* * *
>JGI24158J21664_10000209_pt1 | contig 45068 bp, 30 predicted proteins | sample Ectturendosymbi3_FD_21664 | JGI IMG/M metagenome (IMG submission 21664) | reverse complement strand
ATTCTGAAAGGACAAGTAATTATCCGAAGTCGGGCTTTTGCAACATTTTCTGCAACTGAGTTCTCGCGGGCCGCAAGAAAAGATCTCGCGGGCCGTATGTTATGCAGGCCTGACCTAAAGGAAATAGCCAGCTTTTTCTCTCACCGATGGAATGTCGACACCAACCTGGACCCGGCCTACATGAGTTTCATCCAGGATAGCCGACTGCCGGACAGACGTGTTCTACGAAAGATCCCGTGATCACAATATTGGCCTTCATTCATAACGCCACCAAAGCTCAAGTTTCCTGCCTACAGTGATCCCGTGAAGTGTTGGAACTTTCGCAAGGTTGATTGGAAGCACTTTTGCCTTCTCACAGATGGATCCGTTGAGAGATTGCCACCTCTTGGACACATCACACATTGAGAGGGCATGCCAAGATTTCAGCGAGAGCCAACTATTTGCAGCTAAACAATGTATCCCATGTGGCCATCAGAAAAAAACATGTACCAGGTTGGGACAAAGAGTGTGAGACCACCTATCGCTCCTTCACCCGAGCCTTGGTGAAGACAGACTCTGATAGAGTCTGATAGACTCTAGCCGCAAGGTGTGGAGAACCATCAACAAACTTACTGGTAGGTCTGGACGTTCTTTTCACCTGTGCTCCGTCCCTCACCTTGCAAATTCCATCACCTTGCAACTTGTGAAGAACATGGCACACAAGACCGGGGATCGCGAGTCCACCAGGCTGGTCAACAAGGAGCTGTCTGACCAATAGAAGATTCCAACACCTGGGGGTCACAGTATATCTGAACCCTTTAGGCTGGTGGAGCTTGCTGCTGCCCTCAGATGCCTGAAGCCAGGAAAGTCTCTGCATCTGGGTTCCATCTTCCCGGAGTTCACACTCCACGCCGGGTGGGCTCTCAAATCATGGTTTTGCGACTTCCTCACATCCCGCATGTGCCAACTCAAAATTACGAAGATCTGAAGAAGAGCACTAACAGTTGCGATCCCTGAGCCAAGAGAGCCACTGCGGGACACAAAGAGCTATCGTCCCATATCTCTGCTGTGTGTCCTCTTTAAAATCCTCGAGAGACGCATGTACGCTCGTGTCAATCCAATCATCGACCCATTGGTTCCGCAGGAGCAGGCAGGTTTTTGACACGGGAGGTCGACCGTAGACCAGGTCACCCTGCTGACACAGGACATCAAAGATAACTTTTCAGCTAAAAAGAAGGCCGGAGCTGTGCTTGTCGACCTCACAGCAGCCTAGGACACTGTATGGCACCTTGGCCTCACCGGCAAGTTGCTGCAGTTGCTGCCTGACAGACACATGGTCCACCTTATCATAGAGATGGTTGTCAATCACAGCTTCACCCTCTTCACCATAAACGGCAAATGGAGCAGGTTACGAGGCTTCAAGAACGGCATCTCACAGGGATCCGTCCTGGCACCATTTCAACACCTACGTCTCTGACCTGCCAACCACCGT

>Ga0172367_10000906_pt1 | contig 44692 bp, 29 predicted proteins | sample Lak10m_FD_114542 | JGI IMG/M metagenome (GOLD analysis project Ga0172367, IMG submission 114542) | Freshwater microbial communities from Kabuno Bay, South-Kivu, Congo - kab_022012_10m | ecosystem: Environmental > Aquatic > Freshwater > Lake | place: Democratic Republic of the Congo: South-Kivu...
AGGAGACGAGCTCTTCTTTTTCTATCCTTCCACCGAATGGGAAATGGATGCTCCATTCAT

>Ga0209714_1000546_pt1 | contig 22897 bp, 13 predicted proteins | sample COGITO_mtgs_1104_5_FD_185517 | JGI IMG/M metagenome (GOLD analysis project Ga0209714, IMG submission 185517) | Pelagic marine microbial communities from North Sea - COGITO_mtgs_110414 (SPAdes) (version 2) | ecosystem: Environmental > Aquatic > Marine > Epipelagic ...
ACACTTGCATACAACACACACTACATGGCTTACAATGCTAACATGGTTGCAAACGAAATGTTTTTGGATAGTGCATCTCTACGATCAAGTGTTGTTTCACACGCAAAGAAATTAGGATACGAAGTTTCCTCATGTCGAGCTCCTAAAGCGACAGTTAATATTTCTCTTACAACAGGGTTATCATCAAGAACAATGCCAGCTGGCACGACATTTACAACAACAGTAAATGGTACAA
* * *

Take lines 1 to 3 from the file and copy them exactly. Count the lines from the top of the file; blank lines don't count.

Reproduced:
>JGI24158J21664_10000209_pt1 | contig 45068 bp, 30 predicted proteins | sample Ectturendosymbi3_FD_21664 | JGI IMG/M metagenome (IMG submission 21664) | reverse complement strand
ATTCTGAAAGGACAAGTAATTATCCGAAGTCGGGCTTTTGCAACATTTTCTGCAACTGAGTTCTCGCGGGCCGCAAGAAAAGATCTCGCGGGCCGTATGTTATGCAGGCCTGACCTAAAGGAAATAGCCAGCTTTTTCTCTCACCGATGGAATGTCGACACCAACCTGGACCCGGCCTACATGAGTTTCATCCAGGATAGCCGACTGCCGGACAGACGTGTTCTACGAAAGATCCCGTGATCACAATATTGGCCTTCATTCATAACGCCACCAAAGCTCAAGTTTCCTGCCTACAGTGATCCCGTGAAGTGTTGGAACTTTCGCAAGGTTGATTGGAAGCACTTTTGCCTTCTCACAGATGGATCCGTTGAGAGATTGCCACCTCTTGGACACATCACACATTGAGAGGGCATGCCAAGATTTCAGCGAGAGCCAACTATTTGCAGCTAAACAATGTATCCCATGTGGCCATCAGAAAAAAACATGTACCAGGTTGGGACAAAGAGTGTGAGACCACCTATCGCTCCTTCACCCGAGCCTTGGTGAAGACAGACTCTGATAGAGTCTGATAGACTCTAGCCGCAAGGTGTGGAGAACCATCAACAAACTTACTGGTAGGTCTGGACGTTCTTTTCACCTGTGCTCCGTCCCTCACCTTGCAAATTCCATCACCTTGCAACTTGTGAAGAACATGGCACACAAGACCGGGGATCGCGAGTCCACCAGGCTGGTCAACAAGGAGCTGTCTGACCAATAGAAGATTCCAACACCTGGGGGTCACAGTATATCTGAACCCTTTAGGCTGGTGGAGCTTGCTGCTGCCCTCAGATGCCTGAAGCCAGGAAAGTCTCTGCATCTGGGTTCCATCTTCCCGGAGTTCACACTCCACGCCGGGTGGGCTCTCAAATCATGGTTTTGCGACTTCCTCACATCCCGCATGTGCCAACTCAAAATTACGAAGATCTGAAGAAGAGCACTAACAGTTGCGATCCCTGAGCCAAGAGAGCCACTGCGGGACACAAAGAGCTATCGTCCCATATCTCTGCTGTGTGTCCTCTTTAAAATCCTCGAGAGACGCATGTACGCTCGTGTCAATCCAATCATCGACCCATTGGTTCCGCAGGAGCAGGCAGGTTTTTGACACGGGAGGTCGACCGTAGACCAGGTCACCCTGCTGACACAGGACATCAAAGATAACTTTTCAGCTAAAAAGAAGGCCGGAGCTGTGCTTGTCGACCTCACAGCAGCCTAGGACACTGTATGGCACCTTGGCCTCACCGGCAAGTTGCTGCAGTTGCTGCCTGACAGACACATGGTCCACCTTATCATAGAGATGGTTGTCAATCACAGCTTCACCCTCTTCACCATAAACGGCAAATGGAGCAGGTTACGAGGCTTCAAGAACGGCATCTCACAGGGATCCGTCCTGGCACCATTTCAACACCTACGTCTCTGACCTGCCAACCACCGT

>Ga0172367_10000906_pt1 | contig 44692 bp, 29 predicted proteins | sample Lak10m_FD_114542 | JGI IMG/M metagenome (GOLD analysis project Ga0172367, IMG submission 114542) | Freshwater microbial communities from Kabuno Bay, South-Kivu, Congo - kab_022012_10m | ecosystem: Environmental > Aquatic > Freshwater > Lake | place: Democratic Republic of the Congo: South-Kivu...